The Old world and the New: or, A journal of reflections and observations made on a tour in Europe, Том 1

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Harper & Brothers, 1836
 

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Стр. 139 - One morn I missed him on the customed hill, Along the heath, and near his favourite tree; Another came; nor yet beside the rill, Nor up the lawn, nor at the wood was he; 'The next with dirges due in sad array Slow through the church-way path we saw him borne. Approach and read (for thou canst read) the lay. Graved on the stone beneath yon aged thorn.
Стр. 139 - For them no more the blazing hearth shall burn Or busy housewife ply her evening care: No children run to lisp their sire's return, Or climb his knees the envied kiss to share.
Стр. 95 - Above all, was the clear sky, looking almost cold, it looked so pure, along the horizon — but warmed in the region a little higher, with the vermilion tints of the softest sunset. I am persuaded that the world might be travelled over without the sight of one such spectacle as this — and all owing to the circumstances — the time — the hour. It was perhaps not the least of those circumstances influencing the scene, that it was an hour passed in one of his own holy retreats, with Wordsworth...
Стр. 232 - Of the stern agony, and shroud, and pall, And breathless darkness, and the narrow house, Make thee to shudder, and grow sick at heart ; Go forth, under the open sky, and list To Nature's teachings...
Стр. 138 - Beneath those rugged elms, that yew-tree's shade, Where heaves the turf in many a mouldering heap. Each in his narrow cell for ever laid, The rude forefathers of the hamlet sleep.
Стр. 90 - He remarked afterward that although he was known to the world only as a poet, he had given twelve hours' thought to the condition and prospects of society, for one to poetry.
Стр. 84 - Far along, From peak to peak, the rattling crags among, Leaps the live thunder ! Not from one lone cloud, But every mountain now hath found a tongue ; And Jura answers through her misty shroud Back to the joyous Alps, who call to her aloud...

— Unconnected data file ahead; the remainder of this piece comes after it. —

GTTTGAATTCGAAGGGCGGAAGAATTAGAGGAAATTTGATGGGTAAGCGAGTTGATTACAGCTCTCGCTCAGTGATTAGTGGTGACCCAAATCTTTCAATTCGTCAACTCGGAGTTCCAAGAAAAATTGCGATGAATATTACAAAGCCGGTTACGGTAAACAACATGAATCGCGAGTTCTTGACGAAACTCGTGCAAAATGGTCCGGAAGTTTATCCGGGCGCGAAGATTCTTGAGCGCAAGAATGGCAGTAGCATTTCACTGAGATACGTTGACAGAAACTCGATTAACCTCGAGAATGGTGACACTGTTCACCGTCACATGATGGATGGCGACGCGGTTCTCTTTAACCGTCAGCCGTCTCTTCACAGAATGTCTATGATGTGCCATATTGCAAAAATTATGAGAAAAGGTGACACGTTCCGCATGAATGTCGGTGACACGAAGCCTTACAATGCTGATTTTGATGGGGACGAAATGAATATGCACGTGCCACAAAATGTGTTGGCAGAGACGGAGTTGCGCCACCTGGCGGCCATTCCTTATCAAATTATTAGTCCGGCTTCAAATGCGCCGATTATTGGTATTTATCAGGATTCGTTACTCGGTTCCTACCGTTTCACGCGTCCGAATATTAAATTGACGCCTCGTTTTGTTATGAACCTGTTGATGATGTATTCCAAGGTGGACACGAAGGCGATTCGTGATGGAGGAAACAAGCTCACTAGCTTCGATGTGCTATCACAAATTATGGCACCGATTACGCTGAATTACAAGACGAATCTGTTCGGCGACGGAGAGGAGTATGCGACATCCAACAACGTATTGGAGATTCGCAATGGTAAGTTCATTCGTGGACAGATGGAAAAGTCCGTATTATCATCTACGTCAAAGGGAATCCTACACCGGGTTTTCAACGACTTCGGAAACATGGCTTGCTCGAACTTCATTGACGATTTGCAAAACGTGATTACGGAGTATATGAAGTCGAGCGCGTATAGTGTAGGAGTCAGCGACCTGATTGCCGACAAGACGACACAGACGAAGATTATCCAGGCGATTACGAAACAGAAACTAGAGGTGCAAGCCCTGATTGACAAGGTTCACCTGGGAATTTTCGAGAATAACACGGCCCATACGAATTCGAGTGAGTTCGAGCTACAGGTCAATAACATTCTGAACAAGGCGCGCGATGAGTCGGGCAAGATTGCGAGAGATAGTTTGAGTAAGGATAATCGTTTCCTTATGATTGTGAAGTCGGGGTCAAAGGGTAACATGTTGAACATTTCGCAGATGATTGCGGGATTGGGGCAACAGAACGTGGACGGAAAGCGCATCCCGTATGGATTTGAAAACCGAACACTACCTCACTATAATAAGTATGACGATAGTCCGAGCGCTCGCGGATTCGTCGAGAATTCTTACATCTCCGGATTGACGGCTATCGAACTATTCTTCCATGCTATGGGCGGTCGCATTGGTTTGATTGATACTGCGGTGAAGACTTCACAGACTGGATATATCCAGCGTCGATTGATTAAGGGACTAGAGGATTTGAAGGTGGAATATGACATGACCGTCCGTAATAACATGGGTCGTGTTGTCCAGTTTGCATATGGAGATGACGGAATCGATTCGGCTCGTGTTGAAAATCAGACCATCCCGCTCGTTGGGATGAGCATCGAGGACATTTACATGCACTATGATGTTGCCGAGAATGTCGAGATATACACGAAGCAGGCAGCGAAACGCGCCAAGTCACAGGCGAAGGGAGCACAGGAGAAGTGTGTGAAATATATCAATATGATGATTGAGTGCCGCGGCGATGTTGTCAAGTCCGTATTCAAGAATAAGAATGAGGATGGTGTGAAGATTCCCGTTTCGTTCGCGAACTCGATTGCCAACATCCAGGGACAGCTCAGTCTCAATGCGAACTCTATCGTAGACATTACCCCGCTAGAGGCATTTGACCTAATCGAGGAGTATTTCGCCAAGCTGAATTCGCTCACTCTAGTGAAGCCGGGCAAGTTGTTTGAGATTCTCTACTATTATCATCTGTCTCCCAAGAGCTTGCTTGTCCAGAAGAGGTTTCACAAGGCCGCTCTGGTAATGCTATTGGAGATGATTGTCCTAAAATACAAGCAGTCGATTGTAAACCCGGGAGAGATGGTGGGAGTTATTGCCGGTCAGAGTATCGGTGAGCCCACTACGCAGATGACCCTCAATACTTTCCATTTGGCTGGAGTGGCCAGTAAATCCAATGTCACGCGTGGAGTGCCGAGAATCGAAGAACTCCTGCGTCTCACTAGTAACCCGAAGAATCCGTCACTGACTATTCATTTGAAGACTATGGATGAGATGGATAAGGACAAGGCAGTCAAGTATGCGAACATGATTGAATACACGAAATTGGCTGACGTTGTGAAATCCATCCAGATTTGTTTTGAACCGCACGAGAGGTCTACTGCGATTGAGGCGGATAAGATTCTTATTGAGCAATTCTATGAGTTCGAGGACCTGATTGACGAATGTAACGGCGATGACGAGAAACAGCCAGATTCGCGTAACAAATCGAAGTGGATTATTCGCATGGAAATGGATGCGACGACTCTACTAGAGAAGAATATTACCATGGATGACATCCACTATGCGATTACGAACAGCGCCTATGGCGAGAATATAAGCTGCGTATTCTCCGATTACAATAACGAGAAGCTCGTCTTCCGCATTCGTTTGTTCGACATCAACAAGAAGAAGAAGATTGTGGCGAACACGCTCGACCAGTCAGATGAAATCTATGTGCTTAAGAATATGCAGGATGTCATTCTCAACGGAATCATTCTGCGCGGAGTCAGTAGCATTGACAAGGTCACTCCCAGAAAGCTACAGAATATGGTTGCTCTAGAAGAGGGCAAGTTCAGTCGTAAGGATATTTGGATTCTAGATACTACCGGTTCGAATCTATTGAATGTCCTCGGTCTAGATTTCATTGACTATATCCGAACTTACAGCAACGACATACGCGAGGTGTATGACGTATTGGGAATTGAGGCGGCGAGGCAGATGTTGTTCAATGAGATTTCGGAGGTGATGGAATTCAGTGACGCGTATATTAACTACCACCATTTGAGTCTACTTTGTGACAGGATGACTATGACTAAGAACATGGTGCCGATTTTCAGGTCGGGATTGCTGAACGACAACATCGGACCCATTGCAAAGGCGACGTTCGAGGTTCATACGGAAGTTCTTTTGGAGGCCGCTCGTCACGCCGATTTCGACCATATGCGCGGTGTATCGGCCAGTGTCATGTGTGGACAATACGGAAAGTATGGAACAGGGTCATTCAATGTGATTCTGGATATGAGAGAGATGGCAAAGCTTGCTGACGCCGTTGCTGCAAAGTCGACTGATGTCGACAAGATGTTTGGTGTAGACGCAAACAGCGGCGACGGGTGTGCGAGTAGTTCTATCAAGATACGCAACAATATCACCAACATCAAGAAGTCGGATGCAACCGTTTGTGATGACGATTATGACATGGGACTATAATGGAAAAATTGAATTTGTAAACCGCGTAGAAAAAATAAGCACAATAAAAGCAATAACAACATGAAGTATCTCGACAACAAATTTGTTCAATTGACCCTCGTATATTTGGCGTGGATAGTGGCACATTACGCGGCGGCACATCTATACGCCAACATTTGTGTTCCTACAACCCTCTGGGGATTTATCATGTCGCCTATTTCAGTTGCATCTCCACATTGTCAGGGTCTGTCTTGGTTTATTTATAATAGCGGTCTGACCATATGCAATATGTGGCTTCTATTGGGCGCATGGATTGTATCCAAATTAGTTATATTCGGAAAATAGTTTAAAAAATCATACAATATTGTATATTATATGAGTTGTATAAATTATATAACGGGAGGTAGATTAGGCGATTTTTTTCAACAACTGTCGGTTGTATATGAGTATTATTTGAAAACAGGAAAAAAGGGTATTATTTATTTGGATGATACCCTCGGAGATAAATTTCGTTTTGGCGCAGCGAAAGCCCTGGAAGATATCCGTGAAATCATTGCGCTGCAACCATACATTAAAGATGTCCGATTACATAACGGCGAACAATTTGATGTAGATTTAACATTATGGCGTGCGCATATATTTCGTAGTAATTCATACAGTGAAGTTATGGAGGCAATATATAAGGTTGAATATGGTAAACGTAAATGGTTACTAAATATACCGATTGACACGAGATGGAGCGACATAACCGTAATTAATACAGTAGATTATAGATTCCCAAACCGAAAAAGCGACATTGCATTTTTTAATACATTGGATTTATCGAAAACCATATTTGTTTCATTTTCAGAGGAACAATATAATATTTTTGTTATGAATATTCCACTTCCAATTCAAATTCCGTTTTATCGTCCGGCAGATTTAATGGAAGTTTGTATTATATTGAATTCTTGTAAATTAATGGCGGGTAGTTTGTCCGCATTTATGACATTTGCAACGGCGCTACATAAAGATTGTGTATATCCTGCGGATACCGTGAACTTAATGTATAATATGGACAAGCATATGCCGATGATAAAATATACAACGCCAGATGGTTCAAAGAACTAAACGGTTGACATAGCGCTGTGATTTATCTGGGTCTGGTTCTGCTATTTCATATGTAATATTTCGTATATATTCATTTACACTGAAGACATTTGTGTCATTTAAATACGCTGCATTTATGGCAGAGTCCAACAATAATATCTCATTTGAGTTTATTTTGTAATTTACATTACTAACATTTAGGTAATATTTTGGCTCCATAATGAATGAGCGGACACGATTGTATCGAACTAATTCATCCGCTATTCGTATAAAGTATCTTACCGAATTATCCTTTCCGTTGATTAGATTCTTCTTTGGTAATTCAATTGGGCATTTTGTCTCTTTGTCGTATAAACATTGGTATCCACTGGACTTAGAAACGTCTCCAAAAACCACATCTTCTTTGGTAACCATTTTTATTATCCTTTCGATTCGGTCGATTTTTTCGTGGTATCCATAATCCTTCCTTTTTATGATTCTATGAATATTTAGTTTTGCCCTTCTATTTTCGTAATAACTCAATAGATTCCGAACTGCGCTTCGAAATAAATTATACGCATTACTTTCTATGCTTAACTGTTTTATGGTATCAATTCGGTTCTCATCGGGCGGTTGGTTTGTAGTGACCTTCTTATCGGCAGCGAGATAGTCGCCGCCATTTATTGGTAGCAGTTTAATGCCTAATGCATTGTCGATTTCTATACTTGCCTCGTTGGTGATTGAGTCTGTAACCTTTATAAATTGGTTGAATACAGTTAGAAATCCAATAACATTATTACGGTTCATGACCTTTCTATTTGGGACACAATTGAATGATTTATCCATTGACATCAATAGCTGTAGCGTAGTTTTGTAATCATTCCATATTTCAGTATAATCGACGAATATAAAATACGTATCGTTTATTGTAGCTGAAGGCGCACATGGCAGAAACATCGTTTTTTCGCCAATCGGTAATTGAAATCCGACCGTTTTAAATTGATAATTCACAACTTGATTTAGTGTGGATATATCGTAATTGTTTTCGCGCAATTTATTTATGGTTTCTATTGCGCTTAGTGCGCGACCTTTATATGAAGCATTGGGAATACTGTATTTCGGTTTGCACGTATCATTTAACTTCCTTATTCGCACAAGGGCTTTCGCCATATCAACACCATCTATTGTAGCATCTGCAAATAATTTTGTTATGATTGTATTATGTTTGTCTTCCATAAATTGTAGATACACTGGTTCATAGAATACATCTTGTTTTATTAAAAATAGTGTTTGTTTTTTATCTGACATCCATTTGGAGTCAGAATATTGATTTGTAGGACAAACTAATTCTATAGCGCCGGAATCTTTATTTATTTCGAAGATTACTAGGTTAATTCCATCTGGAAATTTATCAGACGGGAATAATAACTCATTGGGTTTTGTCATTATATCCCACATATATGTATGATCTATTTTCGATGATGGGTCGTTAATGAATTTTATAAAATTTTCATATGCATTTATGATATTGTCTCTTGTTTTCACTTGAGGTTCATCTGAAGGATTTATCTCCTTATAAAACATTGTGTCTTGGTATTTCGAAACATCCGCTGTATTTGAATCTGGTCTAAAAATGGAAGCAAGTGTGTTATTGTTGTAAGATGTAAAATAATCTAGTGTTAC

Стр. 95 - The fading light trembled upon the bosom of the waters, which were here slightly ruffled, and there lay as a mirror to reflect the serenity of heaven. The dark mountains lay beyond, with every varying shade that varying distance could give them. The farthest ridges were sowed with light, as if it were resolved into separate particles and showered down into the darkness below, to make it visible. The mountain side had a softness of shadowing upon it, such as I never saw before, and such as no painting...
Стр. 95 - Sir, for bringing me here at this hour,' for he had evidently taken some pains, pushing aside some little interferences with his purpose to accomplish it. He said in reply, that so impressive was the scene to him, that he felt almost as if it were a sin not to come here every fair evening. We sat by the shore half an hour, and talked of themes far removed from the strife of politics. The village on the opposite side lay in a deep shadow, from which the tower of the church rose like heaven's sentinel...
Стр. 93 - ... the tendency. He fully admitted this ; said that in other centuries some glorious results might be brought out, but that he saw nothing but darkness, disorder, and misery in the immediate prospect, and that all he could do was to cast himself on Providence. I ventured to suggest that it seemed to me that all good and wise men had a work to do. I said that I admitted, friend to popular institutions as I was, that the world was full of errors about liberty...

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